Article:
When Love Trumped Hate

Sunday August 12, 2018 marked one year since white supremacists devastated Charlottesville and the world, spouting hate for Jews, Muslims, African Americans and the entire spectrum of minorities. With Jason Kessler organizing a "Unite the Right 2" rally in front of the White House to mark the occasion, we decided to take proactive steps. Bearing the lessons from Charlottesville in mind, we looked for a way to address the rising tide of hate, to stand for human rights values, and to provide a safe space for the diverse rainbow of communities of Washington D.C. to express themselves.

We decided to support a grassroots, inclusive effort dedicated to the shared values of Love, Dignity and Unity against Hate. The Agape March, coordinated by Rejuve-A-Nation, was a 250-mile, 8-day journey from New York City to Washington D.C. that mobilized supporters and communities along the way. The march culminated on Sunday with a rally at the Lincoln Memorial to say loud and clear that we stand together in unity against hate and that America is for all of us - whether we're black, white, Asia, Latino, Christian, Jewish, Muslim, LGBTQ, or any other shade of the rainbow of identities that truly makes this country great.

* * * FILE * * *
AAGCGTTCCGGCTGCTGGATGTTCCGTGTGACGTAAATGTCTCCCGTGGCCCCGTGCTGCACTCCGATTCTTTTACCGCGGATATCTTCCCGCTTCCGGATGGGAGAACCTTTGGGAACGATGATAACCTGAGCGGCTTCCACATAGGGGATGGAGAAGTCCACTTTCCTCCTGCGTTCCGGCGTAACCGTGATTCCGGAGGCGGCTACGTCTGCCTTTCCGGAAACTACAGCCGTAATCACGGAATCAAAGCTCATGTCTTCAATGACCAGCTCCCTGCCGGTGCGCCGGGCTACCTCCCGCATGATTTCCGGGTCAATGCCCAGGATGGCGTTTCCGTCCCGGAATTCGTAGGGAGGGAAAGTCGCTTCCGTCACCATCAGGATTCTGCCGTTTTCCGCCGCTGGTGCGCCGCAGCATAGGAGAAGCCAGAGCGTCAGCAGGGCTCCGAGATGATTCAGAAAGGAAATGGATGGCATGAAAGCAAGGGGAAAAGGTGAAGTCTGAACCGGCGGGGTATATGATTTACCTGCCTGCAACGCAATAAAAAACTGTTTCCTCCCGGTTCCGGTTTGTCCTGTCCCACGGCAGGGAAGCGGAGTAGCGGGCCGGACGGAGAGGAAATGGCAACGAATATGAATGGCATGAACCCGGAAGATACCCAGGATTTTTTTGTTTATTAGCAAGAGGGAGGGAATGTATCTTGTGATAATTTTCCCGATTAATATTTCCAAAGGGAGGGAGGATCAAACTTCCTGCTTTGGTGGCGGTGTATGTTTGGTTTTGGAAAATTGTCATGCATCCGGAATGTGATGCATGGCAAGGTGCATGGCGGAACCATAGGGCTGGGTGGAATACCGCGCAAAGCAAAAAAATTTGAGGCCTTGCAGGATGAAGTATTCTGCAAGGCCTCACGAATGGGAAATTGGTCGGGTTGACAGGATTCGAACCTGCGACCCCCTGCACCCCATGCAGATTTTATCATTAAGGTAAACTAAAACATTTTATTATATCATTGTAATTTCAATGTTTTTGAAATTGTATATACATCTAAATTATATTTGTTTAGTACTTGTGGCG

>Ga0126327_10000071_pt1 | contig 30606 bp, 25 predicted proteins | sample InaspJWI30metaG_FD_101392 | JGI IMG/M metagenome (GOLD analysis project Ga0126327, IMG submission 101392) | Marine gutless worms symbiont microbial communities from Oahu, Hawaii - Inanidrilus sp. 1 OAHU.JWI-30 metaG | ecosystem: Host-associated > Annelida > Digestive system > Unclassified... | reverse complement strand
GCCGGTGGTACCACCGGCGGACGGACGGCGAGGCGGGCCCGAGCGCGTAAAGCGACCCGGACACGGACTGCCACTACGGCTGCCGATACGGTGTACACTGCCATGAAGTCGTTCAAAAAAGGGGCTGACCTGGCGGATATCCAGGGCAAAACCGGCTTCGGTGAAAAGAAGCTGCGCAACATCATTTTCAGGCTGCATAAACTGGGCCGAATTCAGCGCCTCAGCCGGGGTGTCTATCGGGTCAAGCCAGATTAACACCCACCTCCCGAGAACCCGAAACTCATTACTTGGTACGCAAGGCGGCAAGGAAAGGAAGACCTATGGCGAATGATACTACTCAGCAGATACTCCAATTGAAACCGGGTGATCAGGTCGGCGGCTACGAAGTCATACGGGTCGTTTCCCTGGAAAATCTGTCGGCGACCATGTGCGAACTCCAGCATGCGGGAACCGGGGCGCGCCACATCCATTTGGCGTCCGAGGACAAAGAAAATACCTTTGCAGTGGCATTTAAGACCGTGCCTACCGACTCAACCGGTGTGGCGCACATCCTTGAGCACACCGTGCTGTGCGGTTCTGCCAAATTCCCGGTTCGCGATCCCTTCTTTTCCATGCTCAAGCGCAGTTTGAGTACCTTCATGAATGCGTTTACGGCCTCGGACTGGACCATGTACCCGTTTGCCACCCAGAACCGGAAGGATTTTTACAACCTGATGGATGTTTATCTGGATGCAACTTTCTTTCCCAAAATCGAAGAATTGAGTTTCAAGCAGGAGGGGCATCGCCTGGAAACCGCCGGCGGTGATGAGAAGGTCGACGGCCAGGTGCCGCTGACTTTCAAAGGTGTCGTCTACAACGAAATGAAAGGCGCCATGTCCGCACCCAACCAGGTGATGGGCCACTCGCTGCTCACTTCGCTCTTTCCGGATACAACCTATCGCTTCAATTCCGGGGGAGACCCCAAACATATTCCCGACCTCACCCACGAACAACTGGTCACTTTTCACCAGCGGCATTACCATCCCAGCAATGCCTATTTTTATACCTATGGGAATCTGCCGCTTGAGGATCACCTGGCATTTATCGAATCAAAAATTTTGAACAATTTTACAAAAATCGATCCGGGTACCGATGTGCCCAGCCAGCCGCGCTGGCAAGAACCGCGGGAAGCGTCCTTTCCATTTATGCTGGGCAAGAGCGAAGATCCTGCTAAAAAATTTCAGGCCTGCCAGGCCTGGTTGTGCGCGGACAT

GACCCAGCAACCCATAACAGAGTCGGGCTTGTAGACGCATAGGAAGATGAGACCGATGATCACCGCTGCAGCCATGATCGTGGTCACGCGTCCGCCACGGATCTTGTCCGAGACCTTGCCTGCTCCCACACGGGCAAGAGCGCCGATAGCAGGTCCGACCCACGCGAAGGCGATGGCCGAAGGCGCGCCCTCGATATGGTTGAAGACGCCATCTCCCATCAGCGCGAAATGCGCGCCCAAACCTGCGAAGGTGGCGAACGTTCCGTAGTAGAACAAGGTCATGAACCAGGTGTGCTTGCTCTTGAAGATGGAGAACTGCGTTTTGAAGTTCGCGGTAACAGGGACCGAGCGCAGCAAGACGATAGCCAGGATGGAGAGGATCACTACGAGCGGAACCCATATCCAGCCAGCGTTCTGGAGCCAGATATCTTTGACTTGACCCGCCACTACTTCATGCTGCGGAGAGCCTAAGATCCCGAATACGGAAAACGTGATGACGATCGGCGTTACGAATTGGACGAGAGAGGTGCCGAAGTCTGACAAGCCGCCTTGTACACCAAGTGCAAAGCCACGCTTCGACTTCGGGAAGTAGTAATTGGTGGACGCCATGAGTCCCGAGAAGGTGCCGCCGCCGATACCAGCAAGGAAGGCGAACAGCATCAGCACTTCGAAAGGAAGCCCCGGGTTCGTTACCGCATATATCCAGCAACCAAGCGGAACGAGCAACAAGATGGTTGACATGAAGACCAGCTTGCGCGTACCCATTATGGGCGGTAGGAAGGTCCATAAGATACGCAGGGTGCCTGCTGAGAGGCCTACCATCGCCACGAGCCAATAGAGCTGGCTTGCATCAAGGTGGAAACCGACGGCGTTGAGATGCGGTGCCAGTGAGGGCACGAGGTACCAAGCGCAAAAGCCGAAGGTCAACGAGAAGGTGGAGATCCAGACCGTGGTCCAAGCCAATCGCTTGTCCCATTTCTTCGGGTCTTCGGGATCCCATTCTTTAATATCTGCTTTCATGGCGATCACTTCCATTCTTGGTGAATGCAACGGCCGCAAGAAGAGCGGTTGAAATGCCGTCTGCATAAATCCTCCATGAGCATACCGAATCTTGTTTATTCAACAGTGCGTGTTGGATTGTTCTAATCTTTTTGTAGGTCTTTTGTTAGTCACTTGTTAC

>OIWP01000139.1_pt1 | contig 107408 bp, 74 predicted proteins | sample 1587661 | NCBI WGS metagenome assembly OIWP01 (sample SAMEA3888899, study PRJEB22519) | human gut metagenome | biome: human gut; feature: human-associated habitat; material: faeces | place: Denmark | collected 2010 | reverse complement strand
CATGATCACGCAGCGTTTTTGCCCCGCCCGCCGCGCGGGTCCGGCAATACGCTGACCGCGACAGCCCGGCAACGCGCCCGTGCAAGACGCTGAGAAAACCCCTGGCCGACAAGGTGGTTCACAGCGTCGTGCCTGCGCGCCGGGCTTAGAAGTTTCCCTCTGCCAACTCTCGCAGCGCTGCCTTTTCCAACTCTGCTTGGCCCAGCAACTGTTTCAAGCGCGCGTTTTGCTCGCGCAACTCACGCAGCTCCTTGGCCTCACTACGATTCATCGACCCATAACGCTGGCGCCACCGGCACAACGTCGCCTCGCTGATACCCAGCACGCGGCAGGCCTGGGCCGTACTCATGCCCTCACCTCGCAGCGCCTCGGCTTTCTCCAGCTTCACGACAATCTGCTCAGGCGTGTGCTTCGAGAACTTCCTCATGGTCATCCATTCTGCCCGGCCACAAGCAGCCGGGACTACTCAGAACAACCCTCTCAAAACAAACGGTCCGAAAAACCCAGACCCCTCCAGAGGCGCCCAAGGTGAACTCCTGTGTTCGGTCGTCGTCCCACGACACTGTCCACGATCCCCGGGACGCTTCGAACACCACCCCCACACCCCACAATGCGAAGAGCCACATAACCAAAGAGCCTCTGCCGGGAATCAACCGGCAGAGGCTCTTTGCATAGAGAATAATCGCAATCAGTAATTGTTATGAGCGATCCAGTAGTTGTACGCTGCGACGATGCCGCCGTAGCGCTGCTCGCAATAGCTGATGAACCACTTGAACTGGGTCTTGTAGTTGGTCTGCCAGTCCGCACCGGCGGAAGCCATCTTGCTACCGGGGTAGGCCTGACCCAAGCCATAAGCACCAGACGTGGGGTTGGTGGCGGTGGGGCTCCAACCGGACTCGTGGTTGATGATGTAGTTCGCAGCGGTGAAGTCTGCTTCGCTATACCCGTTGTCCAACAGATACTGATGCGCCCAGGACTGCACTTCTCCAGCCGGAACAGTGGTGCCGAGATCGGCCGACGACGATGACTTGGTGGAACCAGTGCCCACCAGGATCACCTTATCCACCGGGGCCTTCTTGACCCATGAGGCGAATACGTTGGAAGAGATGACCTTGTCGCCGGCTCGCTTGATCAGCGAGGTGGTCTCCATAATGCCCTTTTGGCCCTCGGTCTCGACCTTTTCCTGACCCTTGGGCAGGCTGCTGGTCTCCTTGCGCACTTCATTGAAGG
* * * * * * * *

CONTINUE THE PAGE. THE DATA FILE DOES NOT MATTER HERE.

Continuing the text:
Standing where Martin Luther King famously said "I Have a Dream", Rabbi Jack Moline blew his Shofar and shared beautiful reflections on the events of the day in relation to the Jewish month of Elul dedicated to repentance, mercy and spiritual progress; Black Lives Matter activists called for unity, love and meaningful engagement between all communities of America to heal racial divides and promote harmony and prosperity; a young Jewish woman shared a heart-wrenching story of living a nightmare when she became the target of a neo-Nazi group in her town; and AMEL President Mohamed Abubakr called on Americans to use the power of the vote - which refugees and immigrants like him don't yet have - to bring civility back to the halls of power for the sake of everyone who calls America home.

Watching the diversity of the speakers on that stage, we felt overwhelmed with emotions, realizing that communities that hadn't stood on the same stage in ages were coming together again. By the end of the day, love had proven to be much more powerful than hate, unity much stronger than division. Washington DC showed the white supremacists that their hate is dwarfed by to those who use the values of humanity and positivity to build better communities for all.